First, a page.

Solomon Horton is a steel worker at Southworks Steel Mill in the area of Chicago known as the “Black Belt”. A former resident of Mississippi, he moved to the South Side with his wife, Susan and their two daughters, Jeanette and Anne Marie. With all his savings lost in a bank that shut down, hours being cut for black workers and crumbling neighborhood apartments and schools, Solomon’s working so hard at staying optimistic it should be his second job. And he could really use the additional income right now.
Elsa Lehmann will be eleven years old very soon. Her parents, both immigrants from Germany, don’t have jobs right now, which make them very sad. With her four brothers, the two oldest trying to find work, too, there are too many mouths to feed in the family’s three-bedroom apartment on the Upper East Side in New York. Elsa loves dancing, music, building blocks and Little Orphan Annie.
Rachael Mencken is a social worker by trade from Indianapolis who is making her foray into politics as a member of the Public Employment Office within Frances Perkins’ Labor Department. A lifelong advocate for the working poor, she is hoping to brig relief to the millions who are suffering during these times of economic hardship. Given the reputation of the Public Employment Office as a bureau stuffed by Old Right cronies, she has her work cut out for her.
Samuel Whitman is a proud veteran of the World War and a former lumberjack. He hails from the “City of Power”, Elizabethton, Tennessee, where he lives with his wife of 15 years, Rose and their 6 children. When not writing for the First Hundred Days blog, Samuel enjoys hiking, fishing, whittling animal figurines, and of course, playing his fiddle. After his family logging company shut down and a short stink as a farmer, he is currently working in Florida as part of the Civilian Conservation Corps.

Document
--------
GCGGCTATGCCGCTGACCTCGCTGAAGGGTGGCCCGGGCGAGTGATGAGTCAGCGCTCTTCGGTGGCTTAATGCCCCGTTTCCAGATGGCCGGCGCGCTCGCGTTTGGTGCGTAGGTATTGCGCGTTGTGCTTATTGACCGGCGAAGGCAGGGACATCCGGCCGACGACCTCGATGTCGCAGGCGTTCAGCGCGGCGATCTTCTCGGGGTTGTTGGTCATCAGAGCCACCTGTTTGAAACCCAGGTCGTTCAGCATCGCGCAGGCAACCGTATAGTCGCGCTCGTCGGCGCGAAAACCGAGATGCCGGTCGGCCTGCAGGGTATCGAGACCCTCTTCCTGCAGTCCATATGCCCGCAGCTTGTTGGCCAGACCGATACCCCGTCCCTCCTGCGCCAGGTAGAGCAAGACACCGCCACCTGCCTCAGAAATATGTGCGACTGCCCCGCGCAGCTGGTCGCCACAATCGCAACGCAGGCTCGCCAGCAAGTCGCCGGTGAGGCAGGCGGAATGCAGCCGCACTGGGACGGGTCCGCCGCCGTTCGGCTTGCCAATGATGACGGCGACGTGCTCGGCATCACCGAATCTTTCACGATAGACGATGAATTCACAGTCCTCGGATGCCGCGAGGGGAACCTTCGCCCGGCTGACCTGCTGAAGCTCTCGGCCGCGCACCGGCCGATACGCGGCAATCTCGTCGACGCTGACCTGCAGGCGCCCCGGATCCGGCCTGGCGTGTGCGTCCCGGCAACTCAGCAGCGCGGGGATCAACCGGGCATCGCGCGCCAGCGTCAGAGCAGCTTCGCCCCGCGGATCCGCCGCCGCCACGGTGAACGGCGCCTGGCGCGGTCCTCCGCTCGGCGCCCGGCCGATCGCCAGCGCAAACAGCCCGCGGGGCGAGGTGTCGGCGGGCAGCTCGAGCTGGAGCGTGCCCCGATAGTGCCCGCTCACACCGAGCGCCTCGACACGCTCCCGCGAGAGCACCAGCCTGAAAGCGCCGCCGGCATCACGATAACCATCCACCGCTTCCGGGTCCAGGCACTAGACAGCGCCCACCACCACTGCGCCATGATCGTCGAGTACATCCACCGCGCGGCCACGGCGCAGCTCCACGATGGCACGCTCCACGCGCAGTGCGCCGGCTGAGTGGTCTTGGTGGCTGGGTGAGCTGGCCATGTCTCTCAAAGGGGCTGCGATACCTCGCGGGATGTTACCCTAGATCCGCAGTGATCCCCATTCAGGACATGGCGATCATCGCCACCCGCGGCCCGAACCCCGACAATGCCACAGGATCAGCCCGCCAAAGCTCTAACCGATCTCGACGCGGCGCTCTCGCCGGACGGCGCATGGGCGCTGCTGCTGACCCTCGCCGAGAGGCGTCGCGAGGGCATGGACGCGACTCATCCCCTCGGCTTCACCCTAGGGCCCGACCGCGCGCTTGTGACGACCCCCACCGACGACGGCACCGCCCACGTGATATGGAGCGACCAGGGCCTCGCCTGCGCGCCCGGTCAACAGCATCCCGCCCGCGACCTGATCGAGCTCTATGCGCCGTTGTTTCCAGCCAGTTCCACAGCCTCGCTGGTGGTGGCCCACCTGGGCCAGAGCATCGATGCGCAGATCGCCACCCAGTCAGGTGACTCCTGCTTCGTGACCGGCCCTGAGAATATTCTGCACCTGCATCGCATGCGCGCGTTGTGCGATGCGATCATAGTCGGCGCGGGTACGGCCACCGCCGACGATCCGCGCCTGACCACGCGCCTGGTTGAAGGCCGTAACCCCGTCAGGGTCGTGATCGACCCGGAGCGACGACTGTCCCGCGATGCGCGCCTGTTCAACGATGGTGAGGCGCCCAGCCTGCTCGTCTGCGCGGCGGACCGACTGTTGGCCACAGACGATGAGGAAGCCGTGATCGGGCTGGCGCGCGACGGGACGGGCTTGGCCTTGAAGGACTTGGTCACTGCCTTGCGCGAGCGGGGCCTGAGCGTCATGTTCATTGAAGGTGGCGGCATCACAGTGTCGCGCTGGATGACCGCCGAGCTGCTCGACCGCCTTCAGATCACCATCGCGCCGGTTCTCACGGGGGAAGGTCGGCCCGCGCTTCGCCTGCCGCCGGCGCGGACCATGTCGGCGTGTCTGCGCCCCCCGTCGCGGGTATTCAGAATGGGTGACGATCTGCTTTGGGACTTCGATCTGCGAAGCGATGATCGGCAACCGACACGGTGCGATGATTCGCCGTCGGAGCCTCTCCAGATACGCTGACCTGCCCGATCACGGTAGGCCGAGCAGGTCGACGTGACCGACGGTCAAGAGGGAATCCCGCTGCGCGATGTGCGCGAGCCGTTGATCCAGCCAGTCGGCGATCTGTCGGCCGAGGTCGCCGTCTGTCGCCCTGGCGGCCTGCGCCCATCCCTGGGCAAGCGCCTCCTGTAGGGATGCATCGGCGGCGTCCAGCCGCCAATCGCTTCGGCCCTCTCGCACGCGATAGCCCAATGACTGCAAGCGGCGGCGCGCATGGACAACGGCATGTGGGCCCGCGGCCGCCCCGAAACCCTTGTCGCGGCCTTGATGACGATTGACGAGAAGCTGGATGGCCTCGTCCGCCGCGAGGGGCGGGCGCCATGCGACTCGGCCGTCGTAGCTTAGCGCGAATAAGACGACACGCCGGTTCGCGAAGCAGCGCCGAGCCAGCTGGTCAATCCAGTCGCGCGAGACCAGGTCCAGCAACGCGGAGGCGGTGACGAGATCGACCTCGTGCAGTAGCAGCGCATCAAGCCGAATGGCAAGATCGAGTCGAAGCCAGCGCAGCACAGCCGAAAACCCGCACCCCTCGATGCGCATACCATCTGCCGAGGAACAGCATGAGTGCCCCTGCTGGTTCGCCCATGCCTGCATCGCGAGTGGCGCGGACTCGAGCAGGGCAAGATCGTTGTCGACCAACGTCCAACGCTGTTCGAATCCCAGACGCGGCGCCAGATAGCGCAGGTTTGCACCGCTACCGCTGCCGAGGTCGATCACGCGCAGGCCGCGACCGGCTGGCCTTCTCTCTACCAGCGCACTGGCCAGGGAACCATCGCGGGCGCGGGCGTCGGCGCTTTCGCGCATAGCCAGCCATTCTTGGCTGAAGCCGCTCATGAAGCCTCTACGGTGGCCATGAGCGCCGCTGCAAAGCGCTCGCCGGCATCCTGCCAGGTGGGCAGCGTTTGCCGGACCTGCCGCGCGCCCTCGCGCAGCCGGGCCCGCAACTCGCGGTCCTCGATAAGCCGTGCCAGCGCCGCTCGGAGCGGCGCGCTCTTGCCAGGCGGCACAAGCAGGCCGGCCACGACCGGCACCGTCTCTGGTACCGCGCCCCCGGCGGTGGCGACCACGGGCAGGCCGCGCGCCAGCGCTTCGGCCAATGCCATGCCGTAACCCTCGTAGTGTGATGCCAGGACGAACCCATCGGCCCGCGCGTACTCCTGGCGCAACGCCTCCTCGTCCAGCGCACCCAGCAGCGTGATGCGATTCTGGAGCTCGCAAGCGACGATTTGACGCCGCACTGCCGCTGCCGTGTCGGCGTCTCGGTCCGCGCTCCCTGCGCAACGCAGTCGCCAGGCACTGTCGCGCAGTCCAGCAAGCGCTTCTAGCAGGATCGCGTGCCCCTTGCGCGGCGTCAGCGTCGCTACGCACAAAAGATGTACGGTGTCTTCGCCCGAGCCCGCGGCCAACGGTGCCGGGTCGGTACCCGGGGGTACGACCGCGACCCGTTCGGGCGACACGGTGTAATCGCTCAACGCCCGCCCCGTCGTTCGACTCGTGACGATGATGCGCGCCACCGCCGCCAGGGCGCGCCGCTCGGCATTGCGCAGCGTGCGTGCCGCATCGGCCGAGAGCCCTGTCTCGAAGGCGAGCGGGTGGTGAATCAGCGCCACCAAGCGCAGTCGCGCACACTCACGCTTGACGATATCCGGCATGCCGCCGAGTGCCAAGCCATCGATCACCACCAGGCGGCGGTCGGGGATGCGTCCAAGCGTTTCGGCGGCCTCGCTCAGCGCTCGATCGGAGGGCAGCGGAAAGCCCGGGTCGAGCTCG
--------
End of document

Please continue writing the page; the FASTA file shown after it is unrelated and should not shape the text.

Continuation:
Charles Kavanaugh was born and raised in the great state of Nebraska, the third in a line of Irish corn farmers. During the agricultural boom at the turn of the century through the Great War, his knack for business and study of agricultural science allowed him to nearly triple his landholdings and greatly increase his crop production. He was hit hard by the drought, dust storms and the sharp decline of crop prices over the past fifteen years, and has been active in the local and statewide Farmers’ Holiday Associations and other efforts to raise crop prices. He is married to his high school sweetheart, Lucy, and together they have four sons.
Margaret Bailey is a housewife and mother of three darling children. A former Rose Bowl princess, she grew up in Pasadena, California just a few blocks from where she lives now. Prior to marrying her husband and starting a family, she was a high school Chemistry teacher. Like most working class families, the Baileys have been hard hit by the Depression and continue trying to make do. In addition to blogging, Margaret enjoys swimming, going to the movies and playing with her children.